An overview of the Star Trek galaxy, how the real Milky Way galaxy affects what it looks like, and the kind of space Voyager ought to be encountering on its long journey home.



Who's Where In The Star Trek Galaxy

Alpha Quadrant Beta Quadrant Gamma Quadrant Delta Quadrant

[Galaxy Map]

Alpha Quadrant
Home to most of the Federation, and the Cardassian Union

Beta Quadrant
Home to part of the Federation, the Romulan Star Empire, and the Klingon Empire

Gamma Quadrant
Home to the Dominion

Delta Quadrant
Home to the Kazon, the Vidiians, the Borg, the Krenim, the Hirogen, the Malon, and a horde of others

Explanation of map layout

Galactic Facts

The galaxy in which we live, and in which the Star Trek universe is set, is just one of many. But apart from the odd extragalactic excursion at the instigation of aliens or all-powerful beings, Starfleet has generally been content to stay within its boundaries. That's not altogether surprising; the neighbouring Andromeda Galaxy, which the original Enterprise set course for at one time - in By Any Other Name - is a mere 2,200,000 light years away. That's over thirty times the length of Voyager's journey home, and all without the benefit of being able to stop off at a passing star system for supplies. And besides, they've barely scratched the surface of our own galaxy.

A little "real world" astronomy: our galaxy has a flat spiral disk - the Milky Way - which is approximately 100,000 light years in diameter, and some 1,000-2,000 light years thick, containing approximately 100,000 million stars. The spiral arms wind out from a central nucleus, about 20,000 light years across, which contains mostly older stars, packed closely together, and - theoretically - surrounding a vast black hole. Sounds like a place to avoid, doesn't it?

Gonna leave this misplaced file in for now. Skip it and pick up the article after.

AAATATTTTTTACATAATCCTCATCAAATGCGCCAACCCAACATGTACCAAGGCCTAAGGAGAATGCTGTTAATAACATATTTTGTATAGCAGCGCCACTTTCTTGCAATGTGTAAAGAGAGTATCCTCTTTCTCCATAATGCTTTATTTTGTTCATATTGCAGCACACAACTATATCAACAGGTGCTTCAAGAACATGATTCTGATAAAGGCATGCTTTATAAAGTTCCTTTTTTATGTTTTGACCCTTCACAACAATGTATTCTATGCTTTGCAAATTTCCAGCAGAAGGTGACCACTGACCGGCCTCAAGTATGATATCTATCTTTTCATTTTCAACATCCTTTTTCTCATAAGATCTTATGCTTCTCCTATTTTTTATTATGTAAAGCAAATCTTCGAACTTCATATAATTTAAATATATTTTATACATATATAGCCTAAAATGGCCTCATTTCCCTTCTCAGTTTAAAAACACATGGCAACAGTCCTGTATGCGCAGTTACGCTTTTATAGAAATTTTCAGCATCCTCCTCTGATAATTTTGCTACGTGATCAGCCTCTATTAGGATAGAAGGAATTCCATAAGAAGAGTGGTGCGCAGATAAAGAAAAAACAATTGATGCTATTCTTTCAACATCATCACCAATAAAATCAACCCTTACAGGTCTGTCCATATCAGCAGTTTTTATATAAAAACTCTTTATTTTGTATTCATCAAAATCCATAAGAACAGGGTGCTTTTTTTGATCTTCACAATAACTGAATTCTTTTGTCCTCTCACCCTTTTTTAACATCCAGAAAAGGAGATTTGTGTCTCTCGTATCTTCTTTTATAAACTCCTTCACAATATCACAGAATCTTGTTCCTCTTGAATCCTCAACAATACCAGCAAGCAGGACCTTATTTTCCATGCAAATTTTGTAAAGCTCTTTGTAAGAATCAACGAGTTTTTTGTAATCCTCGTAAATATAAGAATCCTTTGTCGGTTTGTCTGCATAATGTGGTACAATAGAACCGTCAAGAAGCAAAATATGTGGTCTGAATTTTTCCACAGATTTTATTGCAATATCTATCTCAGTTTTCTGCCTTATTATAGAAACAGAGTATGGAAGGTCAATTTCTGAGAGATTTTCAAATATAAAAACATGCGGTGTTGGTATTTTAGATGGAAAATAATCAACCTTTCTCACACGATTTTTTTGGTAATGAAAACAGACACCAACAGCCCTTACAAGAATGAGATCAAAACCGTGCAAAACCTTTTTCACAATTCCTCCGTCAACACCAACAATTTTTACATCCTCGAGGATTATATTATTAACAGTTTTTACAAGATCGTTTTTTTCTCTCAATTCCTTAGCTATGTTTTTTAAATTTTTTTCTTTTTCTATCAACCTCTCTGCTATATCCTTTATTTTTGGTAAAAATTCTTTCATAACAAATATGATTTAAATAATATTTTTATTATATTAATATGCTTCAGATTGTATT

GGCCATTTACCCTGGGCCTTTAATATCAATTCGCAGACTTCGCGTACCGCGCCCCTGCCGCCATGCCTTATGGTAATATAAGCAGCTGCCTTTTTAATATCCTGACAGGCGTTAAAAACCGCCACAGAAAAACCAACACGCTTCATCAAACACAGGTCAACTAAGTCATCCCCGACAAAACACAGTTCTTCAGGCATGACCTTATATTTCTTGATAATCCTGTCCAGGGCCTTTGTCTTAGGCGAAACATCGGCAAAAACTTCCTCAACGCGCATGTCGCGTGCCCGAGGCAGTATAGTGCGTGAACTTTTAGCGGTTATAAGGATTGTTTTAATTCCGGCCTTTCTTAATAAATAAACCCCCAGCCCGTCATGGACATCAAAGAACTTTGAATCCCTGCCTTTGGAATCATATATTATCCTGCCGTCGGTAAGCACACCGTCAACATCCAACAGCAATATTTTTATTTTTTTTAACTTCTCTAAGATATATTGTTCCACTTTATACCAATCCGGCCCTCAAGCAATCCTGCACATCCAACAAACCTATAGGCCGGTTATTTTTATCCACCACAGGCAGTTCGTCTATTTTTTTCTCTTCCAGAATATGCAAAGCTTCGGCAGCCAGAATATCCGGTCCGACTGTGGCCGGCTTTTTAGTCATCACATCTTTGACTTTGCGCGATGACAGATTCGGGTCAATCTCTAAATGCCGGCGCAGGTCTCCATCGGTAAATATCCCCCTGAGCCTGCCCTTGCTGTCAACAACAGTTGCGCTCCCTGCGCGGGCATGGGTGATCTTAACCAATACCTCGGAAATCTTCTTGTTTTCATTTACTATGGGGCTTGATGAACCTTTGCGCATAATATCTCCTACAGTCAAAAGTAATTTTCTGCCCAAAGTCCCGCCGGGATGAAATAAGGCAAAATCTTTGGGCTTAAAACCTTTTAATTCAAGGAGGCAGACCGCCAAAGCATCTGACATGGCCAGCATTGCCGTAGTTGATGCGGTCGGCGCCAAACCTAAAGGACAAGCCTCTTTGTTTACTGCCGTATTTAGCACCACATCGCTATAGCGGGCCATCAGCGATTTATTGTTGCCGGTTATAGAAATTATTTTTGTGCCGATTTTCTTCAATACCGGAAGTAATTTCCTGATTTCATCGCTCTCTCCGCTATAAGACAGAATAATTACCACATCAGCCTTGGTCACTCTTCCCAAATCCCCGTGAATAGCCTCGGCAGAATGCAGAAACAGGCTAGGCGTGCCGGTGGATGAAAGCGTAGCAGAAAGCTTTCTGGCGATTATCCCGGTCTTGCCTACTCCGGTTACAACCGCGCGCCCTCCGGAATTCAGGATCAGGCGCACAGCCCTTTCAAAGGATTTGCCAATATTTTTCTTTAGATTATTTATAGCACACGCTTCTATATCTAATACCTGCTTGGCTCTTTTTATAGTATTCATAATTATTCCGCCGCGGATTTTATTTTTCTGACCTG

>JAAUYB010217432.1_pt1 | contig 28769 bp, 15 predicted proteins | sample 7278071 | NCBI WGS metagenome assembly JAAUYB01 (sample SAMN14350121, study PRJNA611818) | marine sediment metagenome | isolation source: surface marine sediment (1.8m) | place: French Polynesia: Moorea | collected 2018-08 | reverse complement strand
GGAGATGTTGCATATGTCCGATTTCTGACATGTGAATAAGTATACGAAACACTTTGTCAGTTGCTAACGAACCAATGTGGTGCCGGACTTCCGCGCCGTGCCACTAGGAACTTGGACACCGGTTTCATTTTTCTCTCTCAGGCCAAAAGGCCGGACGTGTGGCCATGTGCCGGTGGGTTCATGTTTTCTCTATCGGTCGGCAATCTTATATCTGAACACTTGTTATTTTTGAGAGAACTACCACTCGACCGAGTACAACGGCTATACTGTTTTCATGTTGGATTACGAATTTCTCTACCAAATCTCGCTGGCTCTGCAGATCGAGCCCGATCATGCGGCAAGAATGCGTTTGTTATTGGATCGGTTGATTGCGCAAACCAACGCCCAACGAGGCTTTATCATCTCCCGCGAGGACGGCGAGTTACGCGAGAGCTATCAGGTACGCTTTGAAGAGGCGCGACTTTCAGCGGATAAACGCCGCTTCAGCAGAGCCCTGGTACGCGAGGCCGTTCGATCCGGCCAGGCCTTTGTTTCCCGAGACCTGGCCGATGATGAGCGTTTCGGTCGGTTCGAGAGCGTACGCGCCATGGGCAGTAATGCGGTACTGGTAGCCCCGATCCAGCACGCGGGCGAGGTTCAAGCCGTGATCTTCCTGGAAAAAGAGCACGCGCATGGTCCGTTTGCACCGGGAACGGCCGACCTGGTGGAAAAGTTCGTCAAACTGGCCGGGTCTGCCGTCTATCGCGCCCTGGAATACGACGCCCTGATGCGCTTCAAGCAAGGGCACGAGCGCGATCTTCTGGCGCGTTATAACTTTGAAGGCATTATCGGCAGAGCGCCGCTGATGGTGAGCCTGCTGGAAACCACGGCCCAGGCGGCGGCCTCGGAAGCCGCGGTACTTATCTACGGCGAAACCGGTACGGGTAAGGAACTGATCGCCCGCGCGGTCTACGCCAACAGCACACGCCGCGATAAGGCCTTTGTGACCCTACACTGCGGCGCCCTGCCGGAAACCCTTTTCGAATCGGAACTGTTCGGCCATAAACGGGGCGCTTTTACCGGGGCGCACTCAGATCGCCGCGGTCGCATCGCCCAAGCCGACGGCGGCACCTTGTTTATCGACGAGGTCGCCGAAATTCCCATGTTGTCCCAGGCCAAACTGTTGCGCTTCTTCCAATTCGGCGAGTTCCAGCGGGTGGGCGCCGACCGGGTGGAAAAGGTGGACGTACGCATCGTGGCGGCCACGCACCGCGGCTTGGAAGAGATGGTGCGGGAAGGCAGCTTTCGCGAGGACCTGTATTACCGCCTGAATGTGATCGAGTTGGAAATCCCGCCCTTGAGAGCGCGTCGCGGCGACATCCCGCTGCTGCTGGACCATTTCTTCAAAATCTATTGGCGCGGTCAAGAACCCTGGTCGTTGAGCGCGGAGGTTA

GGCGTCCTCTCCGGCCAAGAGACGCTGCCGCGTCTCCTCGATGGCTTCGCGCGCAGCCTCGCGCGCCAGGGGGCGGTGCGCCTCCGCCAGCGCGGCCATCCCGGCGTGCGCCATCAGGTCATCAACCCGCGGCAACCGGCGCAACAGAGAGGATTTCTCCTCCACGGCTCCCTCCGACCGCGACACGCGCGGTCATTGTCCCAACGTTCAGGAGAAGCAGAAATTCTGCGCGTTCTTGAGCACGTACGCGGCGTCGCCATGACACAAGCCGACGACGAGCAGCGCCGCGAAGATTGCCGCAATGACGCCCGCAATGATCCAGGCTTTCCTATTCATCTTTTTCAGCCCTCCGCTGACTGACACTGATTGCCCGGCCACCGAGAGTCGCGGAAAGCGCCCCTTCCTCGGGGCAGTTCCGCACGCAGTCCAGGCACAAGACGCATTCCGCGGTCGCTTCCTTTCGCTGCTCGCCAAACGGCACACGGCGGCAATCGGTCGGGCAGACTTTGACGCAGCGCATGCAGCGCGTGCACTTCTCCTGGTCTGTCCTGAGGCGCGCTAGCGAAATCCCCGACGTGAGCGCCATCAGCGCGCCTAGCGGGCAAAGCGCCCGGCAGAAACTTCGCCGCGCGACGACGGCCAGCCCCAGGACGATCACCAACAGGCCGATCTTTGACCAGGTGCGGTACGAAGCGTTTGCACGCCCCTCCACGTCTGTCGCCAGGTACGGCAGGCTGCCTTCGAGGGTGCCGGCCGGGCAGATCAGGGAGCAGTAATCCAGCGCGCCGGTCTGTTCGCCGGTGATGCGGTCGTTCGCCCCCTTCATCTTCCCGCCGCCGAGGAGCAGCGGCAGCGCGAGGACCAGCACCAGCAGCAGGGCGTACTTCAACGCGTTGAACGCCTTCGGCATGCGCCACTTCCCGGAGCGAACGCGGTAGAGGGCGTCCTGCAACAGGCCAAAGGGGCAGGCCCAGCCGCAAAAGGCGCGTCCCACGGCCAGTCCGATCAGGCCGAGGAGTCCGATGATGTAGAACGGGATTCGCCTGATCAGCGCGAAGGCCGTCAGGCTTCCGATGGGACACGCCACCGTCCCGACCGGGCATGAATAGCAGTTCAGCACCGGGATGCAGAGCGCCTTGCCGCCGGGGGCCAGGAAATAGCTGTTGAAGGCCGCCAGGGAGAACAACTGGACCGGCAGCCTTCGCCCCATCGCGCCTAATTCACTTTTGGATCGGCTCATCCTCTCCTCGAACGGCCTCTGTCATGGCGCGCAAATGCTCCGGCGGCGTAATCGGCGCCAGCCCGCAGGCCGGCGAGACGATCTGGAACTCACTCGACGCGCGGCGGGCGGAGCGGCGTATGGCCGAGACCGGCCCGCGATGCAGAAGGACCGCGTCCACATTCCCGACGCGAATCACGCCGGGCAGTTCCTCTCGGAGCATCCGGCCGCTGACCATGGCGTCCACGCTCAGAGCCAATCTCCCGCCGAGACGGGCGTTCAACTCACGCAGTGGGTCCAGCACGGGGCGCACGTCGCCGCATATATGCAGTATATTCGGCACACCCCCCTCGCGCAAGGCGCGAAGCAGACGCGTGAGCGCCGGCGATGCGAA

The spiral arms mostly consist of younger stars, slowly orbiting the nucleus. Our solar system is situated on the inner edge of one of the spiral arms, about 32,000 light years from the centre, and it takes it about 225 million years to complete a circuit of the galaxy. To some extent it is unusual, in that it has a single star - binaries and multiples are much more common - but in all other ways it is a rather ordinary yellow dwarf. It is currently about 5,000 million years old, and is about halfway through its life span.

It seems probable that if life has evolved elsewhere, it will have done so under similar conditions to those existing in the solar system. Those conditions are most likely to occur elsewhere in the spiral arms, rather than amongst the colder, crowded red giants in the nucleus. That being so, Voyager's best route home might not be the obvious straight line - which would both take it through the outer part of the nucleus and take it through the more sparsely populated regions between the spirals. For a ship in constant need of supplies, great distances between stars might expose it to the danger that it would not be able to restock frequently enough, and that supplies might run out. And, as was seen in Night, where the crew encountered a starless region that might have been just such an expanse between the spiral arms, there's the additional danger that the crew will go stir crazy and the Captain withdraw to reflect unfavourably on her past decisions.